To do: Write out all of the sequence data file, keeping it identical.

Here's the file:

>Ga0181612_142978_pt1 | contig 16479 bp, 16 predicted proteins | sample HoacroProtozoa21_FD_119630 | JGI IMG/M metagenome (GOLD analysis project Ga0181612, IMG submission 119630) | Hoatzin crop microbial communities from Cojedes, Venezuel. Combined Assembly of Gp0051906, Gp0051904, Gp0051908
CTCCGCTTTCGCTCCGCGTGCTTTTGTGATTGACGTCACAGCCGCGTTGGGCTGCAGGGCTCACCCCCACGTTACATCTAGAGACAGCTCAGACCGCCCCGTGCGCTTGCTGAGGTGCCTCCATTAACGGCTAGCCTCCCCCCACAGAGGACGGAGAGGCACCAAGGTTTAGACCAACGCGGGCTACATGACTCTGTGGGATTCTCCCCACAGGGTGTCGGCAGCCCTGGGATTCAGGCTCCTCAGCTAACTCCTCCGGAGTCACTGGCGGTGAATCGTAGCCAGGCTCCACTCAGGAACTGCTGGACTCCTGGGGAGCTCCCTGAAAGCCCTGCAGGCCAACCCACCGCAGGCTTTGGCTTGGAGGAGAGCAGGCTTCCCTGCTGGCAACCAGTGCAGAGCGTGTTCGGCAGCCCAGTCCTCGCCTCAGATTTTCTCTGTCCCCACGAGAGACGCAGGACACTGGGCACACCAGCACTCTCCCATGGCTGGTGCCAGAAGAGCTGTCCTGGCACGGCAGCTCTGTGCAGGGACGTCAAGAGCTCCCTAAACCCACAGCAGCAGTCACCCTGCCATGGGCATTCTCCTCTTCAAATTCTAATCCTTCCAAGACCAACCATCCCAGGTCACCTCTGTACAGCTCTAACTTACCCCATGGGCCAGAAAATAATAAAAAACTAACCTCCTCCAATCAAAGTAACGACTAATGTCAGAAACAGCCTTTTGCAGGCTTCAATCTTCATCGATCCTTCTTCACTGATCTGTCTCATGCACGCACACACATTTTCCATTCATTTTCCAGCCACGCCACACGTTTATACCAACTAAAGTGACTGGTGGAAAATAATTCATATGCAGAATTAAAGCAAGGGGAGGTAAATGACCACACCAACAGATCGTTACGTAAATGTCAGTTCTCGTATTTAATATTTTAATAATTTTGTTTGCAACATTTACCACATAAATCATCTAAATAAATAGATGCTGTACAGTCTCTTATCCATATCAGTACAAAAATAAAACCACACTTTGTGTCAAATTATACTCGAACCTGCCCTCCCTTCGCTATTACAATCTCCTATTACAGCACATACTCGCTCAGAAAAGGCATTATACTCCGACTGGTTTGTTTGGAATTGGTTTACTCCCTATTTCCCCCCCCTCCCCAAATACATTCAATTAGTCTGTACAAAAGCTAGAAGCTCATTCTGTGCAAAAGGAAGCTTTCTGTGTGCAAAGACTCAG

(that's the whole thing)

>Ga0181612_142978_pt1 | contig 16479 bp, 16 predicted proteins | sample HoacroProtozoa21_FD_119630 | JGI IMG/M metagenome (GOLD analysis project Ga0181612, IMG submission 119630) | Hoatzin crop microbial communities from Cojedes, Venezuel. Combined Assembly of Gp0051906, Gp0051904, Gp0051908
CTCCGCTTTCGCTCCGCGTGCTTTTGTGATTGACGTCACAGCCGCGTTGGGCTGCAGGGCTCACCCCCACGTTACATCTAGAGACAGCTCAGACCGCCCCGTGCGCTTGCTGAGGTGCCTCCATTAACGGCTAGCCTCCCCCCACAGAGGACGGAGAGGCACCAAGGTTTAGACCAACGCGGGCTACATGACTCTGTGGGATTCTCCCCACAGGGTGTCGGCAGCCCTGGGATTCAGGCTCCTCAGCTAACTCCTCCGGAGTCACTGGCGGTGAATCGTAGCCAGGCTCCACTCAGGAACTGCTGGACTCCTGGGGAGCTCCCTGAAAGCCCTGCAGGCCAACCCACCGCAGGCTTTGGCTTGGAGGAGAGCAGGCTTCCCTGCTGGCAACCAGTGCAGAGCGTGTTCGGCAGCCCAGTCCTCGCCTCAGATTTTCTCTGTCCCCACGAGAGACGCAGGACACTGGGCACACCAGCACTCTCCCATGGCTGGTGCCAGAAGAGCTGTCCTGGCACGGCAGCTCTGTGCAGGGACGTCAAGAGCTCCCTAAACCCACAGCAGCAGTCACCCTGCCATGGGCATTCTCCTCTTCAAATTCTAATCCTTCCAAGACCAACCATCCCAGGTCACCTCTGTACAGCTCTAACTTACCCCATGGGCCAGAAAATAATAAAAAACTAACCTCCTCCAATCAAAGTAACGACTAATGTCAGAAACAGCCTTTTGCAGGCTTCAATCTTCATCGATCCTTCTTCACTGATCTGTCTCATGCACGCACACACATTTTCCATTCATTTTCCAGCCACGCCACACGTTTATACCAACTAAAGTGACTGGTGGAAAATAATTCATATGCAGAATTAAAGCAAGGGGAGGTAAATGACCACACCAACAGATCGTTACGTAAATGTCAGTTCTCGTATTTAATATTTTAATAATTTTGTTTGCAACATTTACCACATAAATCATCTAAATAAATAGATGCTGTACAGTCTCTTATCCATATCAGTACAAAAATAAAACCACACTTTGTGTCAAATTATACTCGAACCTGCCCTCCCTTCGCTATTACAATCTCCTATTACAGCACATACTCGCTCAGAAAAGGCATTATACTCCGACTGGTTTGTTTGGAATTGGTTTACTCCCTATTTCCCCCCCCTCCCCAAATACATTCAATTAGTCTGTACAAAAGCTAGAAGCTCATTCTGTGCAAAAGGAAGCTTTCTGTGTGCAAAGACTCAG